Wednesday, October 02, 2013

          Highlights of Recent Faculty Scholarship October 2013 Edition

          The faculty at UC Hastings is off to a busy start this fall with Engaged Scholarship activities.
          UC Hastings Magazine Fall 2013

          UC Hastings Magazine Fall 2013

          Our Fall Magazine is devoted entirely to Engaged Scholarship.

          UC Hastings is proud of the vast array of engaged scholarship produced by our faculty. From law review articles to book chapters and full treatises, scholarly presentations at conferences worldwide and testimony before congressional panels, our faculty demonstrates the breadth and depth of what it means to be an engaged scholar today.

          Books in Print

          Professor John Diamond has published the 5th edition of Understanding Torts (2013).

          Professor Stephen Lind has published the 17th edition of Fundamental of Federal Income Taxation (2013) and the 9th edition of Federal Estate and Gift Taxation (2013).

          Professor Robert Schwartz has published the 7th edition of Health Law: Cases, Materials and Problems (2013).

          Articles and Chapters in Print

          Professor George Bisharat’s article “Re-Democratizing Palestinian Politics” has appeared in the UCLA Journal of International Law and Foreign Affairs.

          Professor Chimène Keitner has written an “Introductory Note” to Kiobel v. Royal Dutch Petroleum for International Legal Materials.

          Professor Charles Knapp has published “Is There a ‘Duty to Read’?” in the book Revisiting the Contracts Scholarship of Stewart Macaulay: On the Empirical and the Lyrical (2013).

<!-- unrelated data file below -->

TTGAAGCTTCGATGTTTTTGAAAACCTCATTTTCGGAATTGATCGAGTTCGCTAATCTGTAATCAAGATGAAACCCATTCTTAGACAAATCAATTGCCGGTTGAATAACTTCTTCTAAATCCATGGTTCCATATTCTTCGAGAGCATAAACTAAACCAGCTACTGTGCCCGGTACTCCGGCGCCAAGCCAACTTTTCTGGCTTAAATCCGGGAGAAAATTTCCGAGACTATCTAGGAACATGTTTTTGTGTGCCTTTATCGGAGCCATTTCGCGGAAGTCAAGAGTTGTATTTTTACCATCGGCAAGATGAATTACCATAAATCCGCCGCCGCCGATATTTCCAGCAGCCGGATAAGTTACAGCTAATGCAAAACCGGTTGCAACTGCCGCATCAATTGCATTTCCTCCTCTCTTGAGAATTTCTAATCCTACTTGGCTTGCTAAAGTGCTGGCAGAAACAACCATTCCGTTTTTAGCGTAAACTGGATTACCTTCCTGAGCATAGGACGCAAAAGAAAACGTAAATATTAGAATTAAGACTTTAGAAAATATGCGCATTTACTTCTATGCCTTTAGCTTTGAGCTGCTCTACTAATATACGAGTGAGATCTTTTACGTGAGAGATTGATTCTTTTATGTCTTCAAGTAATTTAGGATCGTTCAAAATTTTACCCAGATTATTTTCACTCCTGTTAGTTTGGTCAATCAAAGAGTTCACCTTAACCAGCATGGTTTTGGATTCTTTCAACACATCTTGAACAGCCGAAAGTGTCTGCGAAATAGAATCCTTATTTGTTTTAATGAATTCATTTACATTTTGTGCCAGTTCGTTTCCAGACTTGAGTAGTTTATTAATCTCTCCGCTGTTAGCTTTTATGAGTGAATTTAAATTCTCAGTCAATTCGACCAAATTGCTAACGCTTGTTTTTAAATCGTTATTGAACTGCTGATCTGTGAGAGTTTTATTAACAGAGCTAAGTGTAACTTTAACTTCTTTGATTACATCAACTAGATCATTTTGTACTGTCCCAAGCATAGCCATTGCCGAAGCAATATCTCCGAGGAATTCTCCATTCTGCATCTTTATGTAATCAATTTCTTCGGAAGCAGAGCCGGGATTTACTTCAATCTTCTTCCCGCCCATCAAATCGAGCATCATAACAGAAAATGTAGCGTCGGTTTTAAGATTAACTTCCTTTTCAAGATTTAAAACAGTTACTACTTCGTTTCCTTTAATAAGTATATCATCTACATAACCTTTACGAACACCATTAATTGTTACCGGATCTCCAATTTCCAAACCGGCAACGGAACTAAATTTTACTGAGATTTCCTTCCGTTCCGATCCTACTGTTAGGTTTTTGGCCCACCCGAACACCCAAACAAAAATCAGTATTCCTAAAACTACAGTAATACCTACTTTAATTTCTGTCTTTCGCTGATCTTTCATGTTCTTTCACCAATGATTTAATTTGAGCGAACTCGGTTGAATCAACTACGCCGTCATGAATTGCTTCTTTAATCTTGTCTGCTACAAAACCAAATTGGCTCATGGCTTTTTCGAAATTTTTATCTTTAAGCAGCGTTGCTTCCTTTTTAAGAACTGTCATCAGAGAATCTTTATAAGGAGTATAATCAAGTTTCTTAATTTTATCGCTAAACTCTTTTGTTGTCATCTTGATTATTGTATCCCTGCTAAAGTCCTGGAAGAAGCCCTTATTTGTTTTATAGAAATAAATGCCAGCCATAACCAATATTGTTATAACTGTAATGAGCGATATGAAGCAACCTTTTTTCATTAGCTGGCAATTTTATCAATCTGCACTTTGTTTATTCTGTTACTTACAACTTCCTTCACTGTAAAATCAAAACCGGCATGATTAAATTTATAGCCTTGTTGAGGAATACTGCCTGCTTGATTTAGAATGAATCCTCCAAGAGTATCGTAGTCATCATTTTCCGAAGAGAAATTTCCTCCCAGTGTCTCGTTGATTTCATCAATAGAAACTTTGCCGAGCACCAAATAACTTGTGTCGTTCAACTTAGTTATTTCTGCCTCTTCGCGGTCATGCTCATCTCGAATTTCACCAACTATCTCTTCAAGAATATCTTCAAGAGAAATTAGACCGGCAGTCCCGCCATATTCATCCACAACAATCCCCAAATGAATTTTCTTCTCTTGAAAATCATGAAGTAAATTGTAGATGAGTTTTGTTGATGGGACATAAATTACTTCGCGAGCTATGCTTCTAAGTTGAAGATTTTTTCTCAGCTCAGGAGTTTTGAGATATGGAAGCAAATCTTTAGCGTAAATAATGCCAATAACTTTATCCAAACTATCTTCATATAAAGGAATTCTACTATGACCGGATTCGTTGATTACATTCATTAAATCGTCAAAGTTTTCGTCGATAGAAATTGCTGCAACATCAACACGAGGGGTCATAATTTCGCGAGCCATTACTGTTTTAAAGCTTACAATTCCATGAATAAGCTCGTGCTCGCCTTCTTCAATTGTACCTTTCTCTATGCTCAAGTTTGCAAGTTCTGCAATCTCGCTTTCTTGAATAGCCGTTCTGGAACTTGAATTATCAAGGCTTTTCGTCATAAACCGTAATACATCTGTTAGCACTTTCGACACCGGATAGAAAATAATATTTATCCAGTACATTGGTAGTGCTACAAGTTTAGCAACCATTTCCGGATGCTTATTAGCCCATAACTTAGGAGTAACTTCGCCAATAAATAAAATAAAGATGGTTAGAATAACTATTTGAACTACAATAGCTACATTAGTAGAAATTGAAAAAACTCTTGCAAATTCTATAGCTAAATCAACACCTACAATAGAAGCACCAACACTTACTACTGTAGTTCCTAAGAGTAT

Professor Naomi Roht-Arriaza has recently published five pieces: (1) “Central America:  the Inter-American System and Accountability for International Crimes” in Justiça de transição das Américas: olhares interdisciplinares, fundamento e padrões de efetivação (Brazil 2013); (2) “¿Por qué la dimensión económica estuvo ausente tanto tiempo en la justicia transicional? Un ensayo exploratorio” in Cuentas pendientes: Los cómplices económicos de la dictadura (México 2013); (3) “Epilogue: Due Process of Law Foundation” in the Digest of Latin American Jurisprudence on International Crimes; (4) “Genocide and War Crimes in National Courts: the Conviction of Rios Montt in Guatemala and its Aftermath” in ASIL Insights; and (5) “Just a ‘Bubble’?:  Perspectives on the Enforcement of International Criminal Law by National Courts “ in the peer-reviewed Journal of International Criminal Justice.

          Professor Reuel Schiller has published a book review of Joanna Grisinger’s “The Unwieldy American State; Administrative Politics Since the New Deal” in the Law and History Review as well as “An Unexpected Antagonist: Courts, Deregulation, and Conservative Judicial Ideology, 1980-1994” in the book Making Legal History: Essays in Honor of William E. Nelson (2013).


          Professor Mark Aaronson’s essay “Judgment-Based Lawyering: Structuring Seminar Time in a Non-Litigation Clinic” will appear in the book Theory and Practice of Clinical Pedagogy.

          Professor David Faigman’s article “Group to Individual (G2i) Inference in Scientific Expert Testimony” has been accepted for publication by the University of Chicago Law Review.

          Professor Robin Feldman’s book review “For the Love of Licensing” will be published by the Virginia Journal of Law and Technology and her article “Ending Patent Exceptionalism and Structuring the Rule of Reason: The Supreme Court Opens the Door for Both” is forthcoming in the Minnesota Journal of Law, Science & Technology.